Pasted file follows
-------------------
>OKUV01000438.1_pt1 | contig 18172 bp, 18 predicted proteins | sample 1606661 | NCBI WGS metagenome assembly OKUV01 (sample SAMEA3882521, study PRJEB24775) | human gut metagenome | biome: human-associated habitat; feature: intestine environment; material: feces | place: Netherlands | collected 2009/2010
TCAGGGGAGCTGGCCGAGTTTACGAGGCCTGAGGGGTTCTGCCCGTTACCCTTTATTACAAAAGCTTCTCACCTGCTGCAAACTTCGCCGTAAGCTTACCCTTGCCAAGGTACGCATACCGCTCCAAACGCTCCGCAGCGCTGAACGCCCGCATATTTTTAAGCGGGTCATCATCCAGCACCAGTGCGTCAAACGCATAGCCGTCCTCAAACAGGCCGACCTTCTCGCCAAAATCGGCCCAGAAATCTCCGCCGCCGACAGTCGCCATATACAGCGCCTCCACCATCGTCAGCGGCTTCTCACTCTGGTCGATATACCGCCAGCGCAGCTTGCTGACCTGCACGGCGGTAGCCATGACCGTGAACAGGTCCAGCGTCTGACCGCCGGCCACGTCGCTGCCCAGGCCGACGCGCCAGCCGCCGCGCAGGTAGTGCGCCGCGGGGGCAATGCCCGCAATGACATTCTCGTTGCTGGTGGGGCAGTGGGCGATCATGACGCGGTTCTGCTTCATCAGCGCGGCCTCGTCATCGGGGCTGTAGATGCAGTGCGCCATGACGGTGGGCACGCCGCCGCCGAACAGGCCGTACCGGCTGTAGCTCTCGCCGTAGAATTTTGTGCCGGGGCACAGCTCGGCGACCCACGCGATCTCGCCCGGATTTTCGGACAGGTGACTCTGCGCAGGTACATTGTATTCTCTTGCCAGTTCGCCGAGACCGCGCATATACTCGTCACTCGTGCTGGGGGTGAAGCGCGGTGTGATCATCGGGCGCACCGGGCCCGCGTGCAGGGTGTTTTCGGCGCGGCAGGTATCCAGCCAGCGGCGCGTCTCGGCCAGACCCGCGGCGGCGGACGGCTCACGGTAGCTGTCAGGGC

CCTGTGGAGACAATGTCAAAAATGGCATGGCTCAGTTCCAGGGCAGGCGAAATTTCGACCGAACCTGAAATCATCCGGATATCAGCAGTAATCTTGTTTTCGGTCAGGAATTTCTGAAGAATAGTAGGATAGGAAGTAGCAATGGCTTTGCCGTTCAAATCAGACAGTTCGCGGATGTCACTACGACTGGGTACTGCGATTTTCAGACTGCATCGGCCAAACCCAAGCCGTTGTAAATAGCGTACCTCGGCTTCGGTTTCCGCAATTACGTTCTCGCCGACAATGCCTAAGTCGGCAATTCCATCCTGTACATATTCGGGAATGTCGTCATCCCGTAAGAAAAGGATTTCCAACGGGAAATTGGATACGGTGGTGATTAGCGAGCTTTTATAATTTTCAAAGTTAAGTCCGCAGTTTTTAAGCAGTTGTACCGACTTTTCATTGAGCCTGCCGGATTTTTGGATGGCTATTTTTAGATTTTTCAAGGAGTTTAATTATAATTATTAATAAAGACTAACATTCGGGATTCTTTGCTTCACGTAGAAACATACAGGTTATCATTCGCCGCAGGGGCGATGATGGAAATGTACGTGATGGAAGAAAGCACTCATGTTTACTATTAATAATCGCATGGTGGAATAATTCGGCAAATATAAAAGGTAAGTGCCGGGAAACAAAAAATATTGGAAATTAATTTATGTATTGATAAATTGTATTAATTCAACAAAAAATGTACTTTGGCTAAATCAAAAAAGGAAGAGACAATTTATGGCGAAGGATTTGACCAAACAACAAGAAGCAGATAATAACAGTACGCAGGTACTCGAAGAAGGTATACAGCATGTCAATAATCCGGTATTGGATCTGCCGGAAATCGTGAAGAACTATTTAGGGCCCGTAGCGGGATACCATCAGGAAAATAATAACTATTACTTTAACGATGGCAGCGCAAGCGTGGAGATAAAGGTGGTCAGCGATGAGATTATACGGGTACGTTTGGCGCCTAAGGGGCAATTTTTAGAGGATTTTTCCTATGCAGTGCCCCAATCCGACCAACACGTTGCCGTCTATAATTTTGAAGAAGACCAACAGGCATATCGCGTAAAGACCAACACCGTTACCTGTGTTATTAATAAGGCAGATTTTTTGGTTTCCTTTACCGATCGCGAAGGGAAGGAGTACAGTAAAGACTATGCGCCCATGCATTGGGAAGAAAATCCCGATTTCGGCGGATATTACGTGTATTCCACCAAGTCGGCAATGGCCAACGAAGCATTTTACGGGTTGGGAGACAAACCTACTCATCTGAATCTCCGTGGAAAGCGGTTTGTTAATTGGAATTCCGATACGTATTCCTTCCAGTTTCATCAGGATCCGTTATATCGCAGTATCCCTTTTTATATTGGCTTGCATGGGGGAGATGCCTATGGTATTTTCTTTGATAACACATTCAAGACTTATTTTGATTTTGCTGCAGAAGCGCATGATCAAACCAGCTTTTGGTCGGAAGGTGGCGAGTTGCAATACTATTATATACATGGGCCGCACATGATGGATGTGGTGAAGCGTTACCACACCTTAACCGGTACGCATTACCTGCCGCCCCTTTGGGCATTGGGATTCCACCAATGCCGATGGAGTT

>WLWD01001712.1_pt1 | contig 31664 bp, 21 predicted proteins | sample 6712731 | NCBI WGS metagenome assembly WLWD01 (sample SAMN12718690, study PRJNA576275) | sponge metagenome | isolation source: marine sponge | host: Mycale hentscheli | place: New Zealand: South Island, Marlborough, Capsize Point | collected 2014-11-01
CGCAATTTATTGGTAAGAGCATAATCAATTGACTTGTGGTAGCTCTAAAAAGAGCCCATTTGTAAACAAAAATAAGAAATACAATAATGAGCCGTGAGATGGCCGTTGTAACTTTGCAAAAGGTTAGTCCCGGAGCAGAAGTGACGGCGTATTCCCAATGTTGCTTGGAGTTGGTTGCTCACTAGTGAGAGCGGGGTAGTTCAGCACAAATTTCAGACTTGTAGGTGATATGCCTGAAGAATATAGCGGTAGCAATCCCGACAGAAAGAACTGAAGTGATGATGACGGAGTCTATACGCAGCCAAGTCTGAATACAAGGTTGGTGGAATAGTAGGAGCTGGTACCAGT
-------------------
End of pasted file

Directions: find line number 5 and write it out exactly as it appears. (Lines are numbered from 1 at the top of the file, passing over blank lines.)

CGCAATTTATTGGTAAGAGCATAATCAATTGACTTGTGGTAGCTCTAAAAAGAGCCCATTTGTAAACAAAAATAAGAAATACAATAATGAGCCGTGAGATGGCCGTTGTAACTTTGCAAAAGGTTAGTCCCGGAGCAGAAGTGACGGCGTATTCCCAATGTTGCTTGGAGTTGGTTGCTCACTAGTGAGAGCGGGGTAGTTCAGCACAAATTTCAGACTTGTAGGTGATATGCCTGAAGAATATAGCGGTAGCAATCCCGACAGAAAGAACTGAAGTGATGATGACGGAGTCTATACGCAGCCAAGTCTGAATACAAGGTTGGTGGAATAGTAGGAGCTGGTACCAGT